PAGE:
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Dispute over flying foreign flags on Sudbury Town Hall during twinning visits

PUBLISHED: 09:00 28 April 2016 | UPDATED: 16:09 28 April 2016

Sudbury Town Hall.

Sudbury Town Hall.

Archant

A dispute has erupted in a Suffolk town over the tradition of flying the German flag when officials from a twinned town visit.

Some people in Sudbury have complained about the flag being raised over the town hall in what is supposed to be a welcoming gesture for visitors from Hoxter in Germany, twinned with Sudbury since 1980.

The town also flies the respective flags of France and Denmark when visitors come over from its other twinned towns of Clermont and Fredensborg.

However, it is the raising of the German flag which has prompted the concern - and it has now sparked a fierce debate among council officials.

Deputy mayor Sue Ayres said: “The Sudbury Town Twinning Association is asking if we can fly the flags during official town twinning visits but there are some people who are still not happy to see a German flag flying (over Sudbury)... even though it is a long time since the (Second World) War.”

Over the years, dignitaries from the towns have enjoyed numerous exchange visits to Suffolk with everything from continental markets to civic ceremonies held in their honour.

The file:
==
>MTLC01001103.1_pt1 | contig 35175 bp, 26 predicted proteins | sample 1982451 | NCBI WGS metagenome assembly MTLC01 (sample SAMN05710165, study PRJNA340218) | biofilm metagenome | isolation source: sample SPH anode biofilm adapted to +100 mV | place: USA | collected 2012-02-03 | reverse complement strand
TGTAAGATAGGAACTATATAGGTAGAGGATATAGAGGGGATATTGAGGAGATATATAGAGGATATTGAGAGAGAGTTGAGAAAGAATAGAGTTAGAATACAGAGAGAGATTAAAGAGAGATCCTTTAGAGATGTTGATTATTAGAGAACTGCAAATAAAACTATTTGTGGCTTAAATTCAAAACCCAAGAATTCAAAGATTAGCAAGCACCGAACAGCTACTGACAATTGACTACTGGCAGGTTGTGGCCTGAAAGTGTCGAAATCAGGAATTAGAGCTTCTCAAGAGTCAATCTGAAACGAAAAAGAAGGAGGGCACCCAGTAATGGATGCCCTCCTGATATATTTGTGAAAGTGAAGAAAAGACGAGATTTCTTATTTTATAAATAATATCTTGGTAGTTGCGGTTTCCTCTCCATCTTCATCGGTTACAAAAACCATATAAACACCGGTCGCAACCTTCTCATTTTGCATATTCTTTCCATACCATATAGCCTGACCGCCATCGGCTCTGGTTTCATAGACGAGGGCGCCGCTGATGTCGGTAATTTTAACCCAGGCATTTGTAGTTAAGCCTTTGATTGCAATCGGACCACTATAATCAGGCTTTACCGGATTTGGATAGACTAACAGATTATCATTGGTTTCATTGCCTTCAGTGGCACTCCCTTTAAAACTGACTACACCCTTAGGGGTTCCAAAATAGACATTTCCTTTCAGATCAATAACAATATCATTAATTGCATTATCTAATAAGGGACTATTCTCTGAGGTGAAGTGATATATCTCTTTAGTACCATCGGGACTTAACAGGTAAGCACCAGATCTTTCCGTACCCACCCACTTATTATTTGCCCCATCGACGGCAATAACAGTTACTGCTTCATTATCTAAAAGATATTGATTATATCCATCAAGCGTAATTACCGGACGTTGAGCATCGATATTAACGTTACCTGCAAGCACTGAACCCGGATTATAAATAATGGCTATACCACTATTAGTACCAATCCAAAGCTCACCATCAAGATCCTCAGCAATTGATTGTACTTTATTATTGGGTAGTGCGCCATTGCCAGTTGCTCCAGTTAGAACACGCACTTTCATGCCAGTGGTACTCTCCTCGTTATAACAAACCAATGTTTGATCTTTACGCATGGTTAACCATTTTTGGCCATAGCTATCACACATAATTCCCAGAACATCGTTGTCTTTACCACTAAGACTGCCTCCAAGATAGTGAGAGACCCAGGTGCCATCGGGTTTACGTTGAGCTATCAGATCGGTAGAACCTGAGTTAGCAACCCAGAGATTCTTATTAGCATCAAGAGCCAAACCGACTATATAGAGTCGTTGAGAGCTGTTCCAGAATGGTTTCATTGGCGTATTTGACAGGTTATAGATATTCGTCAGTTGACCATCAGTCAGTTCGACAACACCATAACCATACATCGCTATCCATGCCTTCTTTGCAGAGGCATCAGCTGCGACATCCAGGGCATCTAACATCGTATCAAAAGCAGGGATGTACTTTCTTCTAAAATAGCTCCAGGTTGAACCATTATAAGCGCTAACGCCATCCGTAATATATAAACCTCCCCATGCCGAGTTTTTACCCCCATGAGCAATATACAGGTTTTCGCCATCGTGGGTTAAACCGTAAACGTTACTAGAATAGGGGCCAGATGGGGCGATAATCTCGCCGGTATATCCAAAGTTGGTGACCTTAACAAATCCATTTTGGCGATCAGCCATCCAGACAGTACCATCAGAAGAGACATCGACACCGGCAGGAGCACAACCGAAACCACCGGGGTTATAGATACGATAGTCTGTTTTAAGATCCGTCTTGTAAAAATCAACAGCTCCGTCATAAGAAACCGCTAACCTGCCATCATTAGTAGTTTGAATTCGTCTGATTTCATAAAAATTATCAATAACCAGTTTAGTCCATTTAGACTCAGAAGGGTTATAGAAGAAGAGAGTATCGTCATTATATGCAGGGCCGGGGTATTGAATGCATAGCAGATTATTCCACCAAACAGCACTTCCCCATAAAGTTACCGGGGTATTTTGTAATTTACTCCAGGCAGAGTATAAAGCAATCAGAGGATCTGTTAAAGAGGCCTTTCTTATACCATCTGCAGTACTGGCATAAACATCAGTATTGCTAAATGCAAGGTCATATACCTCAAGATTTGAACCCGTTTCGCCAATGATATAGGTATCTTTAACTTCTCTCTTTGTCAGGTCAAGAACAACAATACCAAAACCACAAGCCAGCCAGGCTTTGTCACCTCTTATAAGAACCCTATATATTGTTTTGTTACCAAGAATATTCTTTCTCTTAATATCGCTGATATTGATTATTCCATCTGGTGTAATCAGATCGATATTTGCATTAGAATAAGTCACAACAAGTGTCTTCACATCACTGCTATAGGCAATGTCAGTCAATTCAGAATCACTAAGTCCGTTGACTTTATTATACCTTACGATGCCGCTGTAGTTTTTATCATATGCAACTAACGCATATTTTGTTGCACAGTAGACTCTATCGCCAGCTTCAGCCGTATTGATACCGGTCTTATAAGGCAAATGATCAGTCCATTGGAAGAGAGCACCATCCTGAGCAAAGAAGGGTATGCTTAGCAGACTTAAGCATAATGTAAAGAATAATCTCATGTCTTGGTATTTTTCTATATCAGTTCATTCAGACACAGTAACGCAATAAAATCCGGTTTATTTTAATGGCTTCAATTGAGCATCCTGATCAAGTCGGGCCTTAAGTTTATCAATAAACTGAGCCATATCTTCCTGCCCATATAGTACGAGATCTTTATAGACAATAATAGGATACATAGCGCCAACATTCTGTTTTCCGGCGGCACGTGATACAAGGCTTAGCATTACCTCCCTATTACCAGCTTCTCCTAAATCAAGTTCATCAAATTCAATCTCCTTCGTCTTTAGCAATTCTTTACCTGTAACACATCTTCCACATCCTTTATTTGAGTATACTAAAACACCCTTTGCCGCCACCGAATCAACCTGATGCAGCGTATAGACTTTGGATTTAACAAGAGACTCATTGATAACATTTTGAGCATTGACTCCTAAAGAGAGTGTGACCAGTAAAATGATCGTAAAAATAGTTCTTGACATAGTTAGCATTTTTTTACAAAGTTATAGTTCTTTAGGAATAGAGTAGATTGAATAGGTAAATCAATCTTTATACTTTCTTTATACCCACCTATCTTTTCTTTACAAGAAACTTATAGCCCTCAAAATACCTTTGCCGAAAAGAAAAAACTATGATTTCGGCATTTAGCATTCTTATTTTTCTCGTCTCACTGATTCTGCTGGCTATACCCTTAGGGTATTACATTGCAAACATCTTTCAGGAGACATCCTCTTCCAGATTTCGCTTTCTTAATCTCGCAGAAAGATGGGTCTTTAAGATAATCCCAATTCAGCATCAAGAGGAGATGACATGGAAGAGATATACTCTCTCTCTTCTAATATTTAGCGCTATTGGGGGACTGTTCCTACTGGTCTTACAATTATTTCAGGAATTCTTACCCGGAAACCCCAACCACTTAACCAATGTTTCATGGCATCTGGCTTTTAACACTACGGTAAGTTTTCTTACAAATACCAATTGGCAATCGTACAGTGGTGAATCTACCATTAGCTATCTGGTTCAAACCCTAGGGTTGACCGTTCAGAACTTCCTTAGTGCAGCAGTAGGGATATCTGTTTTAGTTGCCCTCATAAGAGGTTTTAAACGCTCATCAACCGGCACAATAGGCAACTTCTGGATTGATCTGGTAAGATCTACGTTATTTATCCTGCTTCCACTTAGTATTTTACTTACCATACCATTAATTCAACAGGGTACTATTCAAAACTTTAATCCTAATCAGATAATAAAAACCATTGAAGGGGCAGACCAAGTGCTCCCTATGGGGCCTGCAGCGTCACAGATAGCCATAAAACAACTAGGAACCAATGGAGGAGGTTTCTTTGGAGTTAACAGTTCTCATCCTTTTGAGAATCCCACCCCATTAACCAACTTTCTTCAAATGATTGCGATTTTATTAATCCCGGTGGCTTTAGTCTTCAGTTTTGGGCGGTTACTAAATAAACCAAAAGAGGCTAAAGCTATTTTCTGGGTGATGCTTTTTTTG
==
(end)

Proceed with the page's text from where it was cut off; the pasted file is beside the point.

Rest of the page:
Throughout their stay, it has become customary for the flag of the visiting nation to be flown alongside that of the host nation on the towns’ civic buildings.

But as Sudbury Town Hall only has one flag pole, in the past it has only flown the flag of the visiting nation, which has not gone down well with some local residents.

To keep the peace, the town currently flies the ‘Flag of Europe’ regardless of which nation is visiting. But with the EU Referendum looming, there are doubts as to whether it will still be relevant.

At a meeting of the town council’s leisure and environment committee this week, members held a vote to decide whether they should fly the individual German, French and Danish flags.

Deputy town clerk Jodie Budd said in the past, people had often came into the town hall to question why the German flag was flying.

She added: “Whenever we have the visitors, we currently have the EU flag. But the next visit will be in June which will be after the EU Referendum so if we are out of the EU, what will we do then?”

Committee member Ellen Murphy, who was against displaying the foreign flags, questioned the whole idea of town twinning.

She said: “Twinning seems to be the fashion everywhere but is it cost effective nowadays and how does Sudbury gain from twinning?”

Chairing the committee, the mayor Jack Owen replied: “If you’re asking if we get anything back from it in terms of finance, then the answer is no but in terms of social benefits, then yes, we do.”

His colleague Sarah Page said: “I think we should put the flags up because it shows we are open and friendly towards European countries and we should support the twinning as it’s a good thing for everyone.”

The committee voted 3 to 2 to allow the flags to be flown but the decision still has to be ratified by the full council.


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